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Chapter 3


The row of houses in which the old lady and her troublesome
neighbour reside, comprises, beyond all doubt, a greater number of
characters within its circumscribed limits, than all the rest of
the parish put together. As we cannot, consistently with our
present plan, however, extend the number of our parochial sketches
beyond six, it will be better perhaps, to select the most peculiar,
and to introduce them at once without further preface.

The four Miss Willises, then, settled in our parish thirteen years
ago. It is a melancholy reflection that the old adage, 'time and
tide wait for no man,' applies with equal force to the fairer
portion of the creation; and willingly would we conceal the fact,
that even thirteen years ago the Miss Willises were far from
juvenile. Our duty as faithful parochial chroniclers, however, is
paramount to every other consideration, and we are bound to state,
that thirteen years since, the authorities in matrimonial cases,
considered the youngest Miss Willis in a very precarious state,
while the eldest sister was positively given over, as being far
beyond all human hope. Well, the Miss Willises took a lease of the
house; it was fresh painted and papered from top to bottom: the
paint inside was all wainscoted, the marble all cleaned, the old
grates taken down, and register-stoves, you could see to dress by,
put up; four trees were planted in the back garden, several small
baskets of gravel sprinkled over the front one, vans of elegant
furniture arrived, spring blinds were fitted to the windows,
carpenters who had been employed in the various preparations,
alterations, and repairs, made confidential statements to the
different maid-servants in the row, relative to the magnificent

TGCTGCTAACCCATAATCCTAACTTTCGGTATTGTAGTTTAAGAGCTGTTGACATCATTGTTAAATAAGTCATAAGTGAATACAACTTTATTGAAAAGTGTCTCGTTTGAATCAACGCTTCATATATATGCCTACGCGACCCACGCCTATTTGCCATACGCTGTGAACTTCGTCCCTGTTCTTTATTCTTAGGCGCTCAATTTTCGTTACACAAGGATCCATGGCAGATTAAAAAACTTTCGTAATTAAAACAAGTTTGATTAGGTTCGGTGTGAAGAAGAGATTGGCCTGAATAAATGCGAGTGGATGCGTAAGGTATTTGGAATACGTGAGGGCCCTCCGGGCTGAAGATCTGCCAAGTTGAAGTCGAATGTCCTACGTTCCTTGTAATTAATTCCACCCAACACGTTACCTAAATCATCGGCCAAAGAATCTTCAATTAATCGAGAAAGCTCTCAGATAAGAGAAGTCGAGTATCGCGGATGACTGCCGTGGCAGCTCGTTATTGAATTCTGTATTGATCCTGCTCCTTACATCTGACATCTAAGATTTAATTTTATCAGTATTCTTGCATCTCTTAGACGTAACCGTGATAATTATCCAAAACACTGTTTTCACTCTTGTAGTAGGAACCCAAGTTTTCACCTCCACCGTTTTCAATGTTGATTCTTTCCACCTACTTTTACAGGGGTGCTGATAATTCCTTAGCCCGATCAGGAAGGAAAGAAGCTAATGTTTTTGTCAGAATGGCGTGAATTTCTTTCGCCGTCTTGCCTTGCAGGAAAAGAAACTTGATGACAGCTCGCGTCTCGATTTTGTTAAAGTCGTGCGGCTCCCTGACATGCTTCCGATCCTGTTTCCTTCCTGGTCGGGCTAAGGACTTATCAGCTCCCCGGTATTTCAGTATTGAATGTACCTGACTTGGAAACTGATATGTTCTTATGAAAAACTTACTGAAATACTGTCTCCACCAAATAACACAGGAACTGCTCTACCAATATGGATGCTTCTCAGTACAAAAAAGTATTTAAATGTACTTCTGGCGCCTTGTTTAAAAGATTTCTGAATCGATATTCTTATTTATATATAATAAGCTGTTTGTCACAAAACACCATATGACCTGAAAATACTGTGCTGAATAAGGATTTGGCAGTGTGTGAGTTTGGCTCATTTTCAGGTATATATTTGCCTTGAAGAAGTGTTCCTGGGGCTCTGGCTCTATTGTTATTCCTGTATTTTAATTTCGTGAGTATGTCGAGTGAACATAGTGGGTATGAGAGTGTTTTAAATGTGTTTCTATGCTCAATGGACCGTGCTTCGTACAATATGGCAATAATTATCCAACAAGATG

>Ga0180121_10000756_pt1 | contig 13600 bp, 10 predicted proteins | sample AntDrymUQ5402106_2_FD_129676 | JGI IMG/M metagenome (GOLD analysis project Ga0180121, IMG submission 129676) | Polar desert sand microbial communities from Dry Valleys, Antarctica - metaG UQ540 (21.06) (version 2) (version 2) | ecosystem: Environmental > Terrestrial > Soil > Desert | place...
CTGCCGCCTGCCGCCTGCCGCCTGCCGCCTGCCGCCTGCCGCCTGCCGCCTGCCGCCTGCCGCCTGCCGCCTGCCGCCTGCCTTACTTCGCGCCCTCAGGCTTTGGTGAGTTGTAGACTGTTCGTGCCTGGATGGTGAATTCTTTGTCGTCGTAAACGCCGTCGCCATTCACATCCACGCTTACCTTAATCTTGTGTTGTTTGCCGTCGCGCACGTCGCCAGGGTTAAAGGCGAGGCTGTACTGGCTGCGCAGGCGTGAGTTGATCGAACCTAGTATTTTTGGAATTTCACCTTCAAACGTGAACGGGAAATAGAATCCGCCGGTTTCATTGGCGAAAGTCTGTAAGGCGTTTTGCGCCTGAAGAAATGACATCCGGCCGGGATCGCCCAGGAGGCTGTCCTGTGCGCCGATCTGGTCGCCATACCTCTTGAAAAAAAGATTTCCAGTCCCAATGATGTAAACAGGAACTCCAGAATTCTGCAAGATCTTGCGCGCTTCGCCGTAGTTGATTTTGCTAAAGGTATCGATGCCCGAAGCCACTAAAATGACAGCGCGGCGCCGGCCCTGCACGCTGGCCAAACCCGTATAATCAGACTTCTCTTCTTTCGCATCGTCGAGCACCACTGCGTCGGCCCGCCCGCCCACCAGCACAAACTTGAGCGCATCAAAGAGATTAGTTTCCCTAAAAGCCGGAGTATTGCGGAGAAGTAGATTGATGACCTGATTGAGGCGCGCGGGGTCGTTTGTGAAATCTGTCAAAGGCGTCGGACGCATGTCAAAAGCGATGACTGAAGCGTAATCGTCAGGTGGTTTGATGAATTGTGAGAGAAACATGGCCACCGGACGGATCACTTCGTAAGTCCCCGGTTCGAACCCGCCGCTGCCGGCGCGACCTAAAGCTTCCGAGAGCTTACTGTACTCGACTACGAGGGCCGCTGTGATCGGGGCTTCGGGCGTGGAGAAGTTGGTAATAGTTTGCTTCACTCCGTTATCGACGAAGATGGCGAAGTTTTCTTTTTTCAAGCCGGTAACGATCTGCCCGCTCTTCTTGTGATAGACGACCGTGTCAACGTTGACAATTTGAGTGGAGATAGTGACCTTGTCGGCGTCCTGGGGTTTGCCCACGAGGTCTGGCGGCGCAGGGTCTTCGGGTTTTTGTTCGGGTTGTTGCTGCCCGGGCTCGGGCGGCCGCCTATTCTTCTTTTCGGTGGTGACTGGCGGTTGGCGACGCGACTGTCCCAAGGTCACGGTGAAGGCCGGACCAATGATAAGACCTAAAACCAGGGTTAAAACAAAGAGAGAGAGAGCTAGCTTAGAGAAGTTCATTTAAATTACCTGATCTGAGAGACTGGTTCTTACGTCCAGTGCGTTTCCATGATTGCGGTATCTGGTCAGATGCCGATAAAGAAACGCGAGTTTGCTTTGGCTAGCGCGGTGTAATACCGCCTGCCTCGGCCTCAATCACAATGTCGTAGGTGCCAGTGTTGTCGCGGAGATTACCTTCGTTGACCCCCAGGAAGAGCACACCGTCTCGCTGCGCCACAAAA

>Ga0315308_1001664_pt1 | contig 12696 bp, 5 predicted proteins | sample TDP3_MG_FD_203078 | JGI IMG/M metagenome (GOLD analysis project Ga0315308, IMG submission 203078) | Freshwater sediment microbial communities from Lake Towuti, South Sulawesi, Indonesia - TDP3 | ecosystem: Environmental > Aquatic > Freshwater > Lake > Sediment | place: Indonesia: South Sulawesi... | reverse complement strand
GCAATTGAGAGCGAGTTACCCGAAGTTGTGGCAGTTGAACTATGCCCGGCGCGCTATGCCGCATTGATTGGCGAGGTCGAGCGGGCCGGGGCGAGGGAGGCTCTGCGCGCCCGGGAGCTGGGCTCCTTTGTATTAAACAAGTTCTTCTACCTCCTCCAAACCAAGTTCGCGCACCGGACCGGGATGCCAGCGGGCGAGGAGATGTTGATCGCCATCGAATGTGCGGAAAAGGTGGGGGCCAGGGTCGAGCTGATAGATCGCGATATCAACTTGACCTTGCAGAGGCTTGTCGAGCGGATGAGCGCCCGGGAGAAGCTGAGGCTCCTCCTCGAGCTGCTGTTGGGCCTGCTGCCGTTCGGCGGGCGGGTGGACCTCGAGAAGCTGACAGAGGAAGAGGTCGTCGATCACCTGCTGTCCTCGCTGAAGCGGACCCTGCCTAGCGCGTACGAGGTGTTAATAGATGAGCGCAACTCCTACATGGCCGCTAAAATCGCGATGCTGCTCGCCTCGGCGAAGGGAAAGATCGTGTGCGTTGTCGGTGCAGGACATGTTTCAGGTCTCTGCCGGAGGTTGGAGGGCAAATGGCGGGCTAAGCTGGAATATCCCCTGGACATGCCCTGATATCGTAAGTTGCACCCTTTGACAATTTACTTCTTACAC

scale on which the Miss Willises were commencing; the maid-servants
told their 'Missises,' the Missises told their friends, and vague
rumours were circulated throughout the parish, that No. 25, in
Gordon-place, had been taken by four maiden ladies of immense

At last, the Miss Willises moved in; and then the 'calling' began.
The house was the perfection of neatness--so were the four Miss
Willises. Everything was formal, stiff, and cold--so were the four
Miss Willises. Not a single chair of the whole set was ever seen
out of its place--not a single Miss Willis of the whole four was
ever seen out of hers. There they always sat, in the same places,
doing precisely the same things at the same hour. The eldest Miss
Willis used to knit, the second to draw, the two others to play
duets on the piano. They seemed to have no separate existence, but
to have made up their minds just to winter through life together.
They were three long graces in drapery, with the addition, like a
school-dinner, of another long grace afterwards--the three fates
with another sister--the Siamese twins multiplied by two. The
eldest Miss Willis grew bilious--the four Miss Willises grew
bilious immediately. The eldest Miss Willis grew ill-tempered and
religious--the four Miss Willises were ill-tempered and religious
directly. Whatever the eldest did, the others did, and whatever
anybody else did, they all disapproved of; and thus they vegetated-
-living in Polar harmony among themselves, and, as they sometimes
went out, or saw company 'in a quiet-way' at home, occasionally
icing the neighbours. Three years passed over in this way, when an
unlooked for and extraordinary phenomenon occurred. The Miss
Willises showed symptoms of summer, the frost gradually broke up; a
complete thaw took place. Was it possible? one of the four Miss
Willises was going to be married!